Lawsuit Against Post Malone Going in ‘Circles’ After Rapper is Accused of Denying Credit to Alleged Co-Writer

Post Malone

Lawsuit Against Post Malone Going in ‘Circles’ After Rapper is Accused of Denying Credit to Alleged Co-Writer

By Steven T. Lowe / December 2, 2020

On October 19, 2020, Judge Otis Wright III for the United States District Court for the Central District of California refused to dismiss musician and producer Tyler Armes’ lawsuit against Post Malone for co-writer credit and publishing royalties on Malone’s song “Circles.” Armes alleged he co-authored the hit composition/sound recording performed by recording artist Post…

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The Inside Out of Character Copyrights

By Steven T. Lowe / May 20, 2020

On May 4, 2020, the U.S. Court of Appeals for the Ninth Circuit denied Plaintiff’s petition for rehearing and amended and superseded their March 16, 2020 decision in the case of Daniels v. Walt Disney Co., No. 18-55635, 2020 WL 2119396 (9th Cir. May 4, 2020). Denise Daniels claimed that her characters, The Moodsters, were infringed by…

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The Rights To Your Own Body

By Steven T. Lowe / May 6, 2020

On February 1, 2016, Solid Oak Sketches LLC filed a copyright lawsuit in Manhattan against 2K Games, Inc. and Take Two Interactive Software, Inc., the companies responsible for creating the NBA2K video game franchise, for allegedly infringing tattoo artists copyrights in the tattoos they tattooed on LeBron James, Eric Bledsoe, and Kenyon Martin in versions 2K14, 2K15, and 2K16. On…

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Megan Thee Stallion Clears The Hurdle of Arbitration

By Steven T. Lowe / May 1, 2020

On April 13, 2020, Harris County District Judge Robert K. Schaffer in Houston ruled in favor of rapper Megan Thee Stallion in a dispute with her record label 1501 Certified Entertainment LLC (“1501”). In a one sentence order, Judge Schaffer denied the Defendants’ request to compel arbitration. Megan Thee Stallion, real name Megan Pete, filed…

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The Aftershock of Skidmore v. Led Zeppelin: The “Dark Horse” case

By Steven T. Lowe / April 2, 2020

There is already an extremely slim chance that any copyright infringement case against the Hollywood power structure ever makes it to trial; even if this occurs and you miraculously win your case against the finest lawyers that the entertainment industry can buy, judges can and will exercise their right to overturn your hard-earned verdict. That…

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The Led Zeppelin Decision: A Mixed Bag

By Steven T. Lowe / March 12, 2020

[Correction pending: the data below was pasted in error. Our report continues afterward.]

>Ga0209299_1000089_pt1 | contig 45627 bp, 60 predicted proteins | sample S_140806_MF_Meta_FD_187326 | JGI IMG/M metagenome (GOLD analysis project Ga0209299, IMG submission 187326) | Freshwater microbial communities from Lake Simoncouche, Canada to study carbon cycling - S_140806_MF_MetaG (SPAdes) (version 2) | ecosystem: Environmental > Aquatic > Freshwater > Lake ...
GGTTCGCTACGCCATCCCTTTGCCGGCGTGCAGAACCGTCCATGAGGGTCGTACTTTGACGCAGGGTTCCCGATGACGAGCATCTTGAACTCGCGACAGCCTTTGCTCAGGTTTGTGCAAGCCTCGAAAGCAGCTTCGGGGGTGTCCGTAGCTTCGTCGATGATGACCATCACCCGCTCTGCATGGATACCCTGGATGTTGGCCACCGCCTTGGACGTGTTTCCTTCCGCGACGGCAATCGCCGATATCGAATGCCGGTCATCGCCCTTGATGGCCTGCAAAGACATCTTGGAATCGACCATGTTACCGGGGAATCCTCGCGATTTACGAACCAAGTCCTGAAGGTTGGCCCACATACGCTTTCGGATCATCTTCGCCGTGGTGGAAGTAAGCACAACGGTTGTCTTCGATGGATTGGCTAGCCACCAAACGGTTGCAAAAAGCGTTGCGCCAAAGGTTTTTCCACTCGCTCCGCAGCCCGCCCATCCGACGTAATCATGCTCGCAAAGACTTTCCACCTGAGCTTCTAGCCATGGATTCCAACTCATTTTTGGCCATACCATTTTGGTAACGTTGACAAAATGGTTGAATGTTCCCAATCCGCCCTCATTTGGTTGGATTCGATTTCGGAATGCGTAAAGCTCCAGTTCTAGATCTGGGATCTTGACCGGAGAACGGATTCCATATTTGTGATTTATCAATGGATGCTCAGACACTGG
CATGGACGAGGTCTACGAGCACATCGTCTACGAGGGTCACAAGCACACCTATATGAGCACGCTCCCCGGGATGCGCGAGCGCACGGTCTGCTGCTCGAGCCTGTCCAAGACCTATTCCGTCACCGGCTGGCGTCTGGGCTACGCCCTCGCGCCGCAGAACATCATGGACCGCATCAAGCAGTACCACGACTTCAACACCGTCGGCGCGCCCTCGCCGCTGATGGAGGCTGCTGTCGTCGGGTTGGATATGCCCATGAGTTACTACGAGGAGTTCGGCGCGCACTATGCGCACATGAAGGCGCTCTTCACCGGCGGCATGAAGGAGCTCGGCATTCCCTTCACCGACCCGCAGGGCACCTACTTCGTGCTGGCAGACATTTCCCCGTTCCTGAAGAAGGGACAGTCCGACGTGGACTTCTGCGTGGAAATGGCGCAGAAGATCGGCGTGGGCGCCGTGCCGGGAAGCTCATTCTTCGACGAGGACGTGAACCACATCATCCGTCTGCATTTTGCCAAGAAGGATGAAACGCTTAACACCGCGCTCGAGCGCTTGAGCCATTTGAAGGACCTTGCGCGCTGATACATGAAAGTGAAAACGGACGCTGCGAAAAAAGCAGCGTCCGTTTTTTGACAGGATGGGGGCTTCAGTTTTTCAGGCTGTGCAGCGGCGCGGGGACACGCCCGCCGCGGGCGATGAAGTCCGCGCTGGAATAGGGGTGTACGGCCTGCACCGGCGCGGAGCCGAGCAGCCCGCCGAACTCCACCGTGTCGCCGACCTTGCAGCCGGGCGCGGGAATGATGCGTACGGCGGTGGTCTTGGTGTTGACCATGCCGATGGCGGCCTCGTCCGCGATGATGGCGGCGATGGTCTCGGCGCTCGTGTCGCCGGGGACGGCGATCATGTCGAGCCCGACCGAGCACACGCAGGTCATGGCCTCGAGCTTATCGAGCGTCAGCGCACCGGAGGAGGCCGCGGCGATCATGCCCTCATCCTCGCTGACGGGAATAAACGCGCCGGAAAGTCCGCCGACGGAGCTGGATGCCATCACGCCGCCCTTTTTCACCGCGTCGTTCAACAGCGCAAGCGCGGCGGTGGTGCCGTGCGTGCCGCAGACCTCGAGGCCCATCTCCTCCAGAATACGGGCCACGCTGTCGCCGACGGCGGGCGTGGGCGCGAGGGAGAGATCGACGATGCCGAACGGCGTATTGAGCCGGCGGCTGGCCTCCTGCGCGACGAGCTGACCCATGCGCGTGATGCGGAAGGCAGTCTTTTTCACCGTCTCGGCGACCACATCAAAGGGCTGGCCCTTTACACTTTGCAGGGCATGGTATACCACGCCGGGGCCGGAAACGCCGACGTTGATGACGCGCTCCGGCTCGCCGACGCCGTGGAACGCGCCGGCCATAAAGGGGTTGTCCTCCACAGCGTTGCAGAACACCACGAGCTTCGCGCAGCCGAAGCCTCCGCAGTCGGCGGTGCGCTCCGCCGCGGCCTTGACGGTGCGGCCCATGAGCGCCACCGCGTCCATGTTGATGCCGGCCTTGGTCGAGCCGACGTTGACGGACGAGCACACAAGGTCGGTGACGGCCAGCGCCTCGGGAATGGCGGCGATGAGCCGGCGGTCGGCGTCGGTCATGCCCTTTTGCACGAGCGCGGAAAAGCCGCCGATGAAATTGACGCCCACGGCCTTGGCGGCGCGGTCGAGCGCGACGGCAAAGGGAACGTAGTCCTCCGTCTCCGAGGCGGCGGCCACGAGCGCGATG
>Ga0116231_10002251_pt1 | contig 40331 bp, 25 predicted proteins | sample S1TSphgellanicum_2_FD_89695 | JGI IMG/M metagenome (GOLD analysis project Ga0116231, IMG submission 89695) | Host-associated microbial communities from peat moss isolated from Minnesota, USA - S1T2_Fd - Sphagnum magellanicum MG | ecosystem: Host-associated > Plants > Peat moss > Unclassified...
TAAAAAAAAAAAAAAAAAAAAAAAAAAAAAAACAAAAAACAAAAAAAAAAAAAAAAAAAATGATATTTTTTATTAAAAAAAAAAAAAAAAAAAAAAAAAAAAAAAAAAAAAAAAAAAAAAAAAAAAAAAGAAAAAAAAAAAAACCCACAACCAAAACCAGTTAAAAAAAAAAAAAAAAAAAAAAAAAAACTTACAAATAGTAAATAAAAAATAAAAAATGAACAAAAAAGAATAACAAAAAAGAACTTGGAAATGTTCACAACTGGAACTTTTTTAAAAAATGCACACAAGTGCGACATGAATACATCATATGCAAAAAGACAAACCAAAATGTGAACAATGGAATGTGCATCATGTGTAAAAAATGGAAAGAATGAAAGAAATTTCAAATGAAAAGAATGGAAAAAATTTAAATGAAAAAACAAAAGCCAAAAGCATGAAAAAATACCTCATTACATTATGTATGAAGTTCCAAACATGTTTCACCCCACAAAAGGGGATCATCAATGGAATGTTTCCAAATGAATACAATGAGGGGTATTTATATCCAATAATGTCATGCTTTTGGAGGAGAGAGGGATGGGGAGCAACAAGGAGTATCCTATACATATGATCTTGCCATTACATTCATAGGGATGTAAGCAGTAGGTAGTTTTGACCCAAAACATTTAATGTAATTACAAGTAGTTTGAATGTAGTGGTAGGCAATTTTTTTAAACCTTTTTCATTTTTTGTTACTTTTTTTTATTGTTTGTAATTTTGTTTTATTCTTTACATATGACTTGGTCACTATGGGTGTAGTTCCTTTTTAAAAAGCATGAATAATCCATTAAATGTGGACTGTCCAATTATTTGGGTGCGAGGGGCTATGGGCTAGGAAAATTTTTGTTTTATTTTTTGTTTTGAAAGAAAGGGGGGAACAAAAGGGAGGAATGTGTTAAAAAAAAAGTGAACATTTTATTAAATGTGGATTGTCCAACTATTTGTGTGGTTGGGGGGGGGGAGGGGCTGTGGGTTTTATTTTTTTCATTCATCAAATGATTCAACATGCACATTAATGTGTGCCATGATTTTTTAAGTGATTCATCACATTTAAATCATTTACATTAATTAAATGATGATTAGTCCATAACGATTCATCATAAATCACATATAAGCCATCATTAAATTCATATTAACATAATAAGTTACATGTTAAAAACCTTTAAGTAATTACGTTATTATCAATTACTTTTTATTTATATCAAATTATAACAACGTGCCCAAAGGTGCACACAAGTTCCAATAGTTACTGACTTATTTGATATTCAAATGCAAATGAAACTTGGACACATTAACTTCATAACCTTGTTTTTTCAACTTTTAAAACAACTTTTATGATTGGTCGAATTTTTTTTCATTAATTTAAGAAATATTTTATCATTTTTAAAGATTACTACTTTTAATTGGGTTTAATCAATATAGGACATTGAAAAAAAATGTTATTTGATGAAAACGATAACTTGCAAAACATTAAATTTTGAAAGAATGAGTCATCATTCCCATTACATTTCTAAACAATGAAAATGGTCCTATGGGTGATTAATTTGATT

The March 9, 2020 decision of the eleven Justices of the en banc panel of the Ninth Circuit Court of Appeals in Skidmore v. Led Zeppelin is not all bad for creators. Plaintiff Michael Skidmore, the Trustee of the Estate of deceased songwriter, Randy Wolfe, a member of the rock band Spirit, sued Led Zeppelin in 2014, claiming the iconic song Stairway to…

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Paramount, BET hit with Copyright Infringement Suit

By Steven T. Lowe / November 6, 2019

On September 25, 2019, Screenwriter Joe Gregory Carlini filed a lawsuit in California federal court against Paramount and BET, claiming the Los Angeles-based studio and television network stole the plot from his 2014 screenplay “What The F Is He Thinking?” and used it in the film “What Men Want” starring Taraji Henson. According to Carlini,…

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Taylor Swift Can’t Shake Off the “Playas Gonna Play” Copyright Lawsuit

By Steven T. Lowe / October 31, 2019

On October 28, 2019, the Ninth Circuit of California reversed the dismissal of a copyright infringement lawsuit against Taylor Swift in connection with the song “Shake it off”. Swift and the songwriters of “Shake it off” were accused of copying the lyrics from the song “Players Gon’ Play” by girl group “3LW,” written by songwriters…

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Is it Worth Suing for Defamation?

By Steven T. Lowe / October 7, 2019

Defamation is a civil cause of action that creates a great amount of stir when a case is filed. Defamation occurs when a person: makes a false statement of fact about you or your business; the statement was published (made to a third party); the person who made the statement did so negligently, recklessly, or…

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DEFAMATION CLAIMS NOT REQUIRED FOR PRESUIT NOTICE REQUIREMENTS FOR BOOKS AND MOVIES

By Steven T. Lowe / August 1, 2019

On July 10, 2019, a Florida appeals court found that defamation contained in books and movies are not covered by a presuit retraction requirement for defamation suits; refusing to dismiss the claims of the grandson of former Columbian President Mariano Ospina Perez Francisco Javier Ospina Baraya’s (“Ospina”), that claimed that the book “The Infiltrator” and…

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